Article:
Propane, also known as liquefied petroleum gas (LPG), is used by many fleets. It has a high energy density, giving propane vehicles good driving range, and propane fueling infrastructure is widespread.
Propane, also known as liquefied petroleum gas (LPG or LP-gas), or autogas in Europe, is a three-carbon alkane gas (C 3 H 8 ). Stored under pressure inside a tank, propane turns into a colorless, odorless liquid. As pressure is released, the liquid propane vaporizes and turns into gas that is used for combustion. An odorant, ethyl mercaptan, is added for leak detection. See the AFDC fuel properties table for more details.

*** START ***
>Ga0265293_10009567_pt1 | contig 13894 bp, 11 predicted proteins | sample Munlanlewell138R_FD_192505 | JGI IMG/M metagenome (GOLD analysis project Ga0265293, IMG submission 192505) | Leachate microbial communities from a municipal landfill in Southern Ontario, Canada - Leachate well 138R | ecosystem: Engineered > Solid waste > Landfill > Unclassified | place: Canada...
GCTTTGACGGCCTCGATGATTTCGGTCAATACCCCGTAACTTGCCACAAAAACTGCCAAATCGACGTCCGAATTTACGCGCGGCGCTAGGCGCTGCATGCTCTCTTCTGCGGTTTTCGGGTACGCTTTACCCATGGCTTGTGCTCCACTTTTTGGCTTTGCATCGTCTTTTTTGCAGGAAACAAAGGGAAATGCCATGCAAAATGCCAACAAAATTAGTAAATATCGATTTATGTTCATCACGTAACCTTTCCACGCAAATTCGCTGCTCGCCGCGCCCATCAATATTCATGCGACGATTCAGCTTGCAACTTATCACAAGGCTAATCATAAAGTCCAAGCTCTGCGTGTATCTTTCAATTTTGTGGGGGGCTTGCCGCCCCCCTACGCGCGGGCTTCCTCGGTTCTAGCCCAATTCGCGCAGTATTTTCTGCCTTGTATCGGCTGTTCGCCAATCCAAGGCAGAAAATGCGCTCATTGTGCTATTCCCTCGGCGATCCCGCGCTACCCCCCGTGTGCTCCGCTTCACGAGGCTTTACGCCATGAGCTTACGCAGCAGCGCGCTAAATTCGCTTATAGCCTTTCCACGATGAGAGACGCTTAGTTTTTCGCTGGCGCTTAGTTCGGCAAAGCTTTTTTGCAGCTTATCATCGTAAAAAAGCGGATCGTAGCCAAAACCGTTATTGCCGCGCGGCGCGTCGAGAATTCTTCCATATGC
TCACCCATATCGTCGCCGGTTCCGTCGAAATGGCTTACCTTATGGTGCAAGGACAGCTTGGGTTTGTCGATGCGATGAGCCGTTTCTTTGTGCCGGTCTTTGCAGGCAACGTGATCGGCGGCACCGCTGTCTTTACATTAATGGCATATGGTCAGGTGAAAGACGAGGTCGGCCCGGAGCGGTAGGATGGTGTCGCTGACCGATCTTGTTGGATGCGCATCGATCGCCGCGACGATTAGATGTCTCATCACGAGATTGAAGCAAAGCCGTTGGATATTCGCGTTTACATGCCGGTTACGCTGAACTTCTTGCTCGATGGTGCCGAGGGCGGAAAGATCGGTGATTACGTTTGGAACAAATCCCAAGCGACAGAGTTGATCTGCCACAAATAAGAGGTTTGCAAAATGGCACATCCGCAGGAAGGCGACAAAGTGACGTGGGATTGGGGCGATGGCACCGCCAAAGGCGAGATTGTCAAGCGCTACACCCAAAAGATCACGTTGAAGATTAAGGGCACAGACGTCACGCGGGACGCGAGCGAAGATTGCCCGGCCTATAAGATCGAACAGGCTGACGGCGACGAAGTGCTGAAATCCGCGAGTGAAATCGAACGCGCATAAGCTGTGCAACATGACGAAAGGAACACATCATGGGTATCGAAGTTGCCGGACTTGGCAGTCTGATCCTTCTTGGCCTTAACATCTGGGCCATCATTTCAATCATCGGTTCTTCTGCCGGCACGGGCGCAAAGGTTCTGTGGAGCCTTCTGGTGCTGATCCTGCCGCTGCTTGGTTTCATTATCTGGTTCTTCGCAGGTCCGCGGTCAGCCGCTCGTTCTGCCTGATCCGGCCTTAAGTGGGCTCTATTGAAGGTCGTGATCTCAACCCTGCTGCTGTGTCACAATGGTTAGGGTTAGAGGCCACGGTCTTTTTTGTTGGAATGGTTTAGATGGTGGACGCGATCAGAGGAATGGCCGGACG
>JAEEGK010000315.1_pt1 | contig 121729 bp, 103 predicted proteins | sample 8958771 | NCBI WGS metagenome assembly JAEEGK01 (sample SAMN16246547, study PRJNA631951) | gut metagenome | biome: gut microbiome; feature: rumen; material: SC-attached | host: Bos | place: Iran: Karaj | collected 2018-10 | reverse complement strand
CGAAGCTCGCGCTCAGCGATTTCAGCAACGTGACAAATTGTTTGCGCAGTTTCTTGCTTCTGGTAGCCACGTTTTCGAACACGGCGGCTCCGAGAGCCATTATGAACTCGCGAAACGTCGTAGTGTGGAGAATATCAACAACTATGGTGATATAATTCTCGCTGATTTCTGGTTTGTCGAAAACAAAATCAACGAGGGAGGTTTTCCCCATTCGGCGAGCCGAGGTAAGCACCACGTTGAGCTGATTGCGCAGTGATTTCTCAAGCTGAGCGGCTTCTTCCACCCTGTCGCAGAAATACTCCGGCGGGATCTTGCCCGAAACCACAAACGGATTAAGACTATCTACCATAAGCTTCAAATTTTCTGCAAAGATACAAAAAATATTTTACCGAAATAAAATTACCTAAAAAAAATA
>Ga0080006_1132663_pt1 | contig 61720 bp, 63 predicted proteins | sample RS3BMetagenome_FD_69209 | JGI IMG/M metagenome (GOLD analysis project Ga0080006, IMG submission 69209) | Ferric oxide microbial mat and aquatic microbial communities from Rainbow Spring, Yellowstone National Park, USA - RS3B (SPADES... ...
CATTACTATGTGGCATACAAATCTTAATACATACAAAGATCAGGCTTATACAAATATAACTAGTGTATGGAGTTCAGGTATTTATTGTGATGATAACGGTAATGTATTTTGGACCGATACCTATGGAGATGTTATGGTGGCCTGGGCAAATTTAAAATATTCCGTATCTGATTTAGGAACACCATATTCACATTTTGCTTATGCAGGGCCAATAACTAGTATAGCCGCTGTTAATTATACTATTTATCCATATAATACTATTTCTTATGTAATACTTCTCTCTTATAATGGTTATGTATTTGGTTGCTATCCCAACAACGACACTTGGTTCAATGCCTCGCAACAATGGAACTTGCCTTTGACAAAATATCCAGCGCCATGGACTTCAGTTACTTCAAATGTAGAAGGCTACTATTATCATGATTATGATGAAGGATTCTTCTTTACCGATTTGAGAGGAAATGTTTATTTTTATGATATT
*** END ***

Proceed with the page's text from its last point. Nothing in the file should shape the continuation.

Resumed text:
Propane has a high octane rating and excellent properties for spark-ignited internal combustion engines. It is non-toxic and presents no threat to soil, surface water, or groundwater.
Propane is produced as a by-product of natural gas processing and crude oil refining. It accounts for about 2% of the energy used in the United States. Uses include home and water heating, cooking and refrigerating food, clothes drying, powering farm and industrial equipment, and drying corn. Rural areas that do not have natural gas service commonly rely on propane. The chemical industry uses propane as a raw material for making plastics and other compounds. Less than 2% of U.S. propane consumption is used for transportation fuel. Learn more with the below resources: